College recommended for accreditation status
11/12/2002 12:00:00 AM
The Saginaw Chippewa Tribal College is one step closer to receiving accreditation status following a recent three-day site visit by a team of evaluators.
Members from the Higher Learning Commission of the North Central Association of Colleges and Schools recommended accreditation of initial candidacy after they conducted a comprehensive evaluation visit of the college from Nov. 4-6.
"The recommendation still needs to be approved by the group's board of trustees, but it is likely that the team's recommendation will be accepted," stated Saginaw Chippewa Tribal College President Jeffrey Hamley.
Official notification will come sometime in February, according to Hamley. Since January, the college has been engaged in a process of self-study-addressing the commission's requirements and criteria for accreditation.
"Receiving accreditation status means that our credits are good at any other college or university," explained Hamley. "It also means we're operating at the same level of academic excellence and that we're eligible for federal financial aid and grants."
The Higher Learning Commission is one of six regional accrediting agencies in the United States. The commission accredits almost 1,000 higher education institutions in a 19-state region, including Michigan.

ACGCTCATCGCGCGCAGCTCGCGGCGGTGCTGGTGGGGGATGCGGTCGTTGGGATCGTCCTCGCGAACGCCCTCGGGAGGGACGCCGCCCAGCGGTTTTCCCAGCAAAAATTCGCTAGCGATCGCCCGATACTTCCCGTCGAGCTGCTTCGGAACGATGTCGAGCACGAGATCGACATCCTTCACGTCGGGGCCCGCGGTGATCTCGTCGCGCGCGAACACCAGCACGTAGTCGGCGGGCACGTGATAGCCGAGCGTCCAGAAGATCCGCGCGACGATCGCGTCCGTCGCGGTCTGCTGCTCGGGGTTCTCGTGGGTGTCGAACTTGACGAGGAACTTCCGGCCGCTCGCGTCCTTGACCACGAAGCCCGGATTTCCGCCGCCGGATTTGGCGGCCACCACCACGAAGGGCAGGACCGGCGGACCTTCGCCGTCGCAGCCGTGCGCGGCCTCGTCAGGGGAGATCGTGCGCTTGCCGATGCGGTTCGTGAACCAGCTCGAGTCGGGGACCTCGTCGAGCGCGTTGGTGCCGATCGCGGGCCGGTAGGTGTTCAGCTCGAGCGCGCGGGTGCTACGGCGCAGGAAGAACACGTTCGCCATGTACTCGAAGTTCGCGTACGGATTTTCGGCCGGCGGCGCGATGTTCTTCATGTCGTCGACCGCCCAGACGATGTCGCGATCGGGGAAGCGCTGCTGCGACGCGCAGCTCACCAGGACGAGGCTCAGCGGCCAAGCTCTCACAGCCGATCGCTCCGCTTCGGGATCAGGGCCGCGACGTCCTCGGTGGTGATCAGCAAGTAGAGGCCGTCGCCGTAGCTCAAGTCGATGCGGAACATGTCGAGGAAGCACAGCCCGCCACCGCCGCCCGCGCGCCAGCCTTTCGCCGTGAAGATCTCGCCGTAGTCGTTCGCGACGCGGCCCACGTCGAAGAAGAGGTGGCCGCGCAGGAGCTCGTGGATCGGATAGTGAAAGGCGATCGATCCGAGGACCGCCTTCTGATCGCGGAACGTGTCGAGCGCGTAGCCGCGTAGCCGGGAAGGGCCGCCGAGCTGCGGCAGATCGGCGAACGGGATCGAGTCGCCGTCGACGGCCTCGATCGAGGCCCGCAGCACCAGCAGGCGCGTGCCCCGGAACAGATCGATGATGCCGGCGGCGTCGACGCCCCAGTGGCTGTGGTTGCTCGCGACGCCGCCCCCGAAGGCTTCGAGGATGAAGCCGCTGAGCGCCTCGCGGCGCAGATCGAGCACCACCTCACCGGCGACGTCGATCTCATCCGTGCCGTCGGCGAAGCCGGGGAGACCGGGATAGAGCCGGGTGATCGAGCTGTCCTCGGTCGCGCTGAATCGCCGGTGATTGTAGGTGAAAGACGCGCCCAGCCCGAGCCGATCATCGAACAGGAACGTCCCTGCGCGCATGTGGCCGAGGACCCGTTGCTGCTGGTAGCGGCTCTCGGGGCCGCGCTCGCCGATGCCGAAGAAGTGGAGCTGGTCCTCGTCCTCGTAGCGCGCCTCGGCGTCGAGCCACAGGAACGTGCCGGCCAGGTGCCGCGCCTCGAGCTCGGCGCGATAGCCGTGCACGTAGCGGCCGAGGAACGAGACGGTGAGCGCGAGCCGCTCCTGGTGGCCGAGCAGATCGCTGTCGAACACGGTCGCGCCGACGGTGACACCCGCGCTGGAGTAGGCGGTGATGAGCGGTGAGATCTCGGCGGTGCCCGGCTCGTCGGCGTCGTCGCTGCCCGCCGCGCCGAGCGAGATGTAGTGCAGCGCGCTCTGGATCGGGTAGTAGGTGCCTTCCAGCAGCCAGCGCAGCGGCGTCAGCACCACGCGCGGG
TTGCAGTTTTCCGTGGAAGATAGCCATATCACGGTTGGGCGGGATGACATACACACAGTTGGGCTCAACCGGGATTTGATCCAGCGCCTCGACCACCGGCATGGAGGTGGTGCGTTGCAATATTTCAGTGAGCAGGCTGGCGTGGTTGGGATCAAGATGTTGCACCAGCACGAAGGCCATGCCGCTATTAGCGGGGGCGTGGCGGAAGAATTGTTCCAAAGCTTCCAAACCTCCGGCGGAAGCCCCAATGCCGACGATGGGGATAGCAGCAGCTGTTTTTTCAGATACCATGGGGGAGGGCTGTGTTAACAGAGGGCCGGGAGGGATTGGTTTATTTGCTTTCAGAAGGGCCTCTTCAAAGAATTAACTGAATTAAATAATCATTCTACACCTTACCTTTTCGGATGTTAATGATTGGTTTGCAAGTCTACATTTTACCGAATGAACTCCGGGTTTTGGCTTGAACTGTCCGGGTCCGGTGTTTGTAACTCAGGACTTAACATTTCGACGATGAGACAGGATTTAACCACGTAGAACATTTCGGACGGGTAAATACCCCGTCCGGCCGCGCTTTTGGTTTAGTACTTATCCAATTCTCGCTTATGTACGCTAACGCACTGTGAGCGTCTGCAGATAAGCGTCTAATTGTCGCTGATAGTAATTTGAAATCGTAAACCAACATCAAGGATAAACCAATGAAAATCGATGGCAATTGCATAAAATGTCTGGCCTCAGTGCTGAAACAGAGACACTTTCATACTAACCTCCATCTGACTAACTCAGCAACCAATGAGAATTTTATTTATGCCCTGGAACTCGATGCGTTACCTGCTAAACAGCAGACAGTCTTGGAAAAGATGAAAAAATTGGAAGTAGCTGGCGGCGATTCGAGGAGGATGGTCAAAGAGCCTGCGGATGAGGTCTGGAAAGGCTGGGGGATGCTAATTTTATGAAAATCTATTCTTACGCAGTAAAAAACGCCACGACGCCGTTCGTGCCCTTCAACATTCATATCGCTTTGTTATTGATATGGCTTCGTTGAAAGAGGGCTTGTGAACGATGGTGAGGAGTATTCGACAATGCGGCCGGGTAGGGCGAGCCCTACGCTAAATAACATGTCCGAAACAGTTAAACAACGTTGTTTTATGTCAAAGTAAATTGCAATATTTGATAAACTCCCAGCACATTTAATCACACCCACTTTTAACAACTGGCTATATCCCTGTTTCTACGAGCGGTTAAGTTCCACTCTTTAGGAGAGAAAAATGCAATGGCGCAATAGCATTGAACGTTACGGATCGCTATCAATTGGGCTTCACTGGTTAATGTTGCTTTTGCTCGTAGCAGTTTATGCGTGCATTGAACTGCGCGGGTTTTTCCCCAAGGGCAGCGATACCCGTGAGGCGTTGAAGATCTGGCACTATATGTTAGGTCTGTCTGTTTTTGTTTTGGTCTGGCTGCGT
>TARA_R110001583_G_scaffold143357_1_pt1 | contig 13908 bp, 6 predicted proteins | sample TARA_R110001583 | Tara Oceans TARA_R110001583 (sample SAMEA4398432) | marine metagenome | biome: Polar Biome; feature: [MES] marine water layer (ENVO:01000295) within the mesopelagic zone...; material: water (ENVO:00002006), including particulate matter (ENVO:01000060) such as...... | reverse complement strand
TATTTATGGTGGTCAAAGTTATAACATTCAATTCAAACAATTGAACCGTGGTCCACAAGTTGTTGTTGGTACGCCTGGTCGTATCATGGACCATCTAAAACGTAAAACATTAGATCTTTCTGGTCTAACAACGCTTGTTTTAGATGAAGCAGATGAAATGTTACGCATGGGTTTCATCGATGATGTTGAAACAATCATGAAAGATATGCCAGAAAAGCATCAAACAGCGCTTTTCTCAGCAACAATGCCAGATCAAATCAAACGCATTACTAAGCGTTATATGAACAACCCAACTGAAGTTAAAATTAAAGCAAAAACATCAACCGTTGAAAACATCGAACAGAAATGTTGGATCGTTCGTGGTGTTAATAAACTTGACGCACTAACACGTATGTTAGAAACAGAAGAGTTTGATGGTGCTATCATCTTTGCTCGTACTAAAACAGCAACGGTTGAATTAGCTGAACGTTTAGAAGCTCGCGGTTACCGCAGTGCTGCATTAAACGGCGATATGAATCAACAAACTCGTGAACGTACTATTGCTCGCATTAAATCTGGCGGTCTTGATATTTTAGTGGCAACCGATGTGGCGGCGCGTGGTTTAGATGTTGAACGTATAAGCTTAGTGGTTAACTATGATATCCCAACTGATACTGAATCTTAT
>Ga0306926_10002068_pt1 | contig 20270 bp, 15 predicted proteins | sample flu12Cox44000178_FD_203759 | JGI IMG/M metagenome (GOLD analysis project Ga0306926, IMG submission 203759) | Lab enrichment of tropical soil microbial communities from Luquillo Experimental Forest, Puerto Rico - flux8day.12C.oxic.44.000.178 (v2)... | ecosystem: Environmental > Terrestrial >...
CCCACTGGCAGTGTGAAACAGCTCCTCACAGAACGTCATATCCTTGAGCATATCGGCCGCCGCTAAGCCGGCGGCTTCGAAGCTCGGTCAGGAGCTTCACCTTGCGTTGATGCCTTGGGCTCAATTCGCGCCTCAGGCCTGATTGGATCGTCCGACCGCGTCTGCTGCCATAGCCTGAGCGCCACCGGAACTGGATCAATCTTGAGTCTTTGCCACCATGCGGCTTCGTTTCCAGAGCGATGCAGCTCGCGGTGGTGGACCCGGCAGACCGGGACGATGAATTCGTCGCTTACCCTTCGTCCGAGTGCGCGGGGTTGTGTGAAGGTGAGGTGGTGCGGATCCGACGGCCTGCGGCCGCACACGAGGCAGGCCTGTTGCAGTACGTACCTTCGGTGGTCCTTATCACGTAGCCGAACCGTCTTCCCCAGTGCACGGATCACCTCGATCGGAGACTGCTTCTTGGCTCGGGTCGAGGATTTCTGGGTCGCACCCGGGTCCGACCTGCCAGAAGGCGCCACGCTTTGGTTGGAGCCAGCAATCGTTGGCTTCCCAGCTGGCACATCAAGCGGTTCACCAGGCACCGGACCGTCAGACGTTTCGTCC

"The attainment of initial candidacy has been a long-standing goal of the Tribal college and we have finally met that objective," added Hamley. "The attainment of initial candidacy is the most significant event thus far in the history of the college."
Saginaw Chippewa Tribal College Board of Regents Chairperson Paul Johnson echoed those sentiments.
"It puts us in a whole new learning phase and levels the playing field," said Johnson. "It enhances our program tremendously and allows us to compete with Mid-Michigan Community College and Central Michigan University.
"Students will reap great benefits from our accreditation as they complete programs at the Tribal college and move on. We're a legitimate tool for improving their professional development."
The Saginaw Chippewa Tribal College also joined the American Indian Higher Education Consortium as an applicant member during the Nov. 1 membership meeting in Albuquerque, N.M.
"We are now formally part of the Tribal college family as we join this 30-year-old organization," Hamley also stated. "Now that initial candidacy has been achieved, the way is clear for the college to become a regular member of the consortium at the spring meeting to take place in Fargo, N.D."